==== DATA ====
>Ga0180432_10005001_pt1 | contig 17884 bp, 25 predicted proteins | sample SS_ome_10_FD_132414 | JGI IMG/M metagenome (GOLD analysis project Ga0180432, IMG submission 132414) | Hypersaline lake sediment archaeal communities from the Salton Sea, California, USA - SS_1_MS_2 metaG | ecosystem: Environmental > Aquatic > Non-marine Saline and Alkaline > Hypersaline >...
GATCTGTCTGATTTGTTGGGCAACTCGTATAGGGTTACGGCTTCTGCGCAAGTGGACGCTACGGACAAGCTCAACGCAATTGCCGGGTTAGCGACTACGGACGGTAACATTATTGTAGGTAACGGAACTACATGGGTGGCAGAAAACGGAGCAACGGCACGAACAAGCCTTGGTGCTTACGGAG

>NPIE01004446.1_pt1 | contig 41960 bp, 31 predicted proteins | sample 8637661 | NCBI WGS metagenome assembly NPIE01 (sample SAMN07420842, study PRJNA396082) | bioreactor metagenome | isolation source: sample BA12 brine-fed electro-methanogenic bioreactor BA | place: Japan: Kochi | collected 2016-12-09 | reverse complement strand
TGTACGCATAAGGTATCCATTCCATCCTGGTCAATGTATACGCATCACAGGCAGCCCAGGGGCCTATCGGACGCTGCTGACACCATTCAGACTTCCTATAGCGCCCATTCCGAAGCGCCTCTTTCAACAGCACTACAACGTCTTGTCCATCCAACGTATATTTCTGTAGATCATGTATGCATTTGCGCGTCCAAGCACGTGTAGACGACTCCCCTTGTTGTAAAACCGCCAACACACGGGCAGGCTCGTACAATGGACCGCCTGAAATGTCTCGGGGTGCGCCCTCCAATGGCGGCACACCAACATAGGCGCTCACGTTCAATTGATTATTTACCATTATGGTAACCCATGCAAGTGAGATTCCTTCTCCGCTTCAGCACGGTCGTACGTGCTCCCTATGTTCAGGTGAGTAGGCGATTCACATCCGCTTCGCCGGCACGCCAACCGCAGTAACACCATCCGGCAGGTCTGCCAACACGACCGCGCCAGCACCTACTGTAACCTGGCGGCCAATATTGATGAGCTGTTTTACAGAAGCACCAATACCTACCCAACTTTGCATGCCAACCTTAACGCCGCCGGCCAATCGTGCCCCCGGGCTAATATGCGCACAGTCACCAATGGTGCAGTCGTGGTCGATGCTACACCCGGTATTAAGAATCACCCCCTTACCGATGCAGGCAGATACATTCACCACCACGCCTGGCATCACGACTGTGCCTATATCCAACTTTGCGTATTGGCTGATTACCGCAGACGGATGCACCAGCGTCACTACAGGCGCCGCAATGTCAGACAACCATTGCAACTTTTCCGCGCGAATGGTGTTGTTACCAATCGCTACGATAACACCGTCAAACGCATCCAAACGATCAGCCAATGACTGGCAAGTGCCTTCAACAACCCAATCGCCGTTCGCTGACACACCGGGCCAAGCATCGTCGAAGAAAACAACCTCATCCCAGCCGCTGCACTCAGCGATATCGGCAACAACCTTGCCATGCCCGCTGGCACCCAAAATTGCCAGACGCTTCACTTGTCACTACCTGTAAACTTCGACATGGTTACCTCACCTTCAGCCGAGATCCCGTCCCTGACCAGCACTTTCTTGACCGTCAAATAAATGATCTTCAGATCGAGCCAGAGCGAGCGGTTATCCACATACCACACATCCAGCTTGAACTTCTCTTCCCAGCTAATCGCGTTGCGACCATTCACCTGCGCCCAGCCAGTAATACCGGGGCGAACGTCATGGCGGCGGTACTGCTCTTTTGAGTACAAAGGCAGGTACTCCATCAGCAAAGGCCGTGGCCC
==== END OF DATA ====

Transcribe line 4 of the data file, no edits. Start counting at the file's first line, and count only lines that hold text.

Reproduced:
TGTACGCATAAGGTATCCATTCCATCCTGGTCAATGTATACGCATCACAGGCAGCCCAGGGGCCTATCGGACGCTGCTGACACCATTCAGACTTCCTATAGCGCCCATTCCGAAGCGCCTCTTTCAACAGCACTACAACGTCTTGTCCATCCAACGTATATTTCTGTAGATCATGTATGCATTTGCGCGTCCAAGCACGTGTAGACGACTCCCCTTGTTGTAAAACCGCCAACACACGGGCAGGCTCGTACAATGGACCGCCTGAAATGTCTCGGGGTGCGCCCTCCAATGGCGGCACACCAACATAGGCGCTCACGTTCAATTGATTATTTACCATTATGGTAACCCATGCAAGTGAGATTCCTTCTCCGCTTCAGCACGGTCGTACGTGCTCCCTATGTTCAGGTGAGTAGGCGATTCACATCCGCTTCGCCGGCACGCCAACCGCAGTAACACCATCCGGCAGGTCTGCCAACACGACCGCGCCAGCACCTACTGTAACCTGGCGGCCAATATTGATGAGCTGTTTTACAGAAGCACCAATACCTACCCAACTTTGCATGCCAACCTTAACGCCGCCGGCCAATCGTGCCCCCGGGCTAATATGCGCACAGTCACCAATGGTGCAGTCGTGGTCGATGCTACACCCGGTATTAAGAATCACCCCCTTACCGATGCAGGCAGATACATTCACCACCACGCCTGGCATCACGACTGTGCCTATATCCAACTTTGCGTATTGGCTGATTACCGCAGACGGATGCACCAGCGTCACTACAGGCGCCGCAATGTCAGACAACCATTGCAACTTTTCCGCGCGAATGGTGTTGTTACCAATCGCTACGATAACACCGTCAAACGCATCCAAACGATCAGCCAATGACTGGCAAGTGCCTTCAACAACCCAATCGCCGTTCGCTGACACACCGGGCCAAGCATCGTCGAAGAAAACAACCTCATCCCAGCCGCTGCACTCAGCGATATCGGCAACAACCTTGCCATGCCCGCTGGCACCCAAAATTGCCAGACGCTTCACTTGTCACTACCTGTAAACTTCGACATGGTTACCTCACCTTCAGCCGAGATCCCGTCCCTGACCAGCACTTTCTTGACCGTCAAATAAATGATCTTCAGATCGAGCCAGAGCGAGCGGTTATCCACATACCACACATCCAGCTTGAACTTCTCTTCCCAGCTAATCGCGTTGCGACCATTCACCTGCGCCCAGCCAGTAATACCGGGGCGAACGTCATGGCGGCGGTACTGCTCTTTTGAGTACAAAGGCAGGTACTCCATCAGCAAAGGCCGTGGCCC